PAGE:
Tobacco Workers of the Connecticut River Valley
In 2014, researchers Dale Cahill and Darcy Cahill of Bakersfield, Vermont, received an Archie Green Fellowship from the American Folklife Center to undertake a project documenting "Tobacco Workers of the Connecticut River Valley." During the summer of 2014, they recorded 19 oral histories with tobacco farmers and tobacco farm workers involved in growing high-quality tobacco for premium cigars in Massachusetts and Vermont.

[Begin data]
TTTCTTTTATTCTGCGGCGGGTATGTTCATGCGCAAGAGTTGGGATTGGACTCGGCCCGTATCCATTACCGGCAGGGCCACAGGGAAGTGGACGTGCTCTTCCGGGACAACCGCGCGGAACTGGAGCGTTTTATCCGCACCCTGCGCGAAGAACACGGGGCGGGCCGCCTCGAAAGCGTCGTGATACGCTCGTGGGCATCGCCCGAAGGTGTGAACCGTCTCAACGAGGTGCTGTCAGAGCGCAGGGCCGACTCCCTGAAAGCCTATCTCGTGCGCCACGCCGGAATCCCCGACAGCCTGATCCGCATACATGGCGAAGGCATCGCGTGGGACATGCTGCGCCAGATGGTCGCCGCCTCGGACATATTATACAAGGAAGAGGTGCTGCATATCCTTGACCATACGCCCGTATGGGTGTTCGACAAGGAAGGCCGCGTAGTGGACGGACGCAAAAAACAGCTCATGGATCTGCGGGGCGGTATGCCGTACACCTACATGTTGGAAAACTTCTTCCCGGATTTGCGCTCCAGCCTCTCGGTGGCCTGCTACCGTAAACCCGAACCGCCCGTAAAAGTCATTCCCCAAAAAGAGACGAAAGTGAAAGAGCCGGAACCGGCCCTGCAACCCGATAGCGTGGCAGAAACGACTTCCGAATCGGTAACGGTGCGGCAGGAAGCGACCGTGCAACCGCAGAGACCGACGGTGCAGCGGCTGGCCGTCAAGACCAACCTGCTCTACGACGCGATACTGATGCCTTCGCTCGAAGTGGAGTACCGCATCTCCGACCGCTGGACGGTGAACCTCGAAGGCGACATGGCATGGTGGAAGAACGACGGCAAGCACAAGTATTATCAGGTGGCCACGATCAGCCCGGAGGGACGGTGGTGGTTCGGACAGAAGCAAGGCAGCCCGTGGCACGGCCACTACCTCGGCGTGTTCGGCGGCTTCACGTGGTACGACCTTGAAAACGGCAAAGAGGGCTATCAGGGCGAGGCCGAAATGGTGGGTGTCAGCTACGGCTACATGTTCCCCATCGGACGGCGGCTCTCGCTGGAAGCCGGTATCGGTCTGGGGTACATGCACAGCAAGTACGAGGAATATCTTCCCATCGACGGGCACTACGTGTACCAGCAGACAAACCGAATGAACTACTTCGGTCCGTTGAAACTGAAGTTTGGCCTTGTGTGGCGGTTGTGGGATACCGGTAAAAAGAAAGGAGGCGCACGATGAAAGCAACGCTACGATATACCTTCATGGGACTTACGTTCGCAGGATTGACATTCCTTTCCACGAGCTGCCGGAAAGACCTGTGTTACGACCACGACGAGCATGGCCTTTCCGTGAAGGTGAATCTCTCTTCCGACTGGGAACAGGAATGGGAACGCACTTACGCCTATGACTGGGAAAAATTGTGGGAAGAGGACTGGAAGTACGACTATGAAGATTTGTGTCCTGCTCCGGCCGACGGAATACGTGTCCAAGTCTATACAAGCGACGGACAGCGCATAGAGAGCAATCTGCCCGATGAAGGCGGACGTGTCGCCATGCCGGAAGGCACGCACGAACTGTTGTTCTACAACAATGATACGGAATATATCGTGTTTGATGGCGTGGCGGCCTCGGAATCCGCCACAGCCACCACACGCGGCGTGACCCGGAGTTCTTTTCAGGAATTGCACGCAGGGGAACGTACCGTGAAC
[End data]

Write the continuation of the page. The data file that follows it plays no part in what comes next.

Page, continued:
Tobacco farming has been a mainstay of the Connecticut River Valley’s economy since the 1600s. Few people associate tobacco farming with the Connecticut River Valley and even fewer are aware of the arduous and risky work being done in the tobacco sheds, under the shade tents and in the tobacco fields. These interviews document the day-to-day lives of tobacco workers, some of whom are descendants of multi-generational New England tobacco farming families. Others who have come annually each summer for years as guest workers from Puerto Rico and other parts of the United States, Jamaica, and Latin America to plant, raise, harvest, and cure the Connecticut Valley's celebrated tobacco.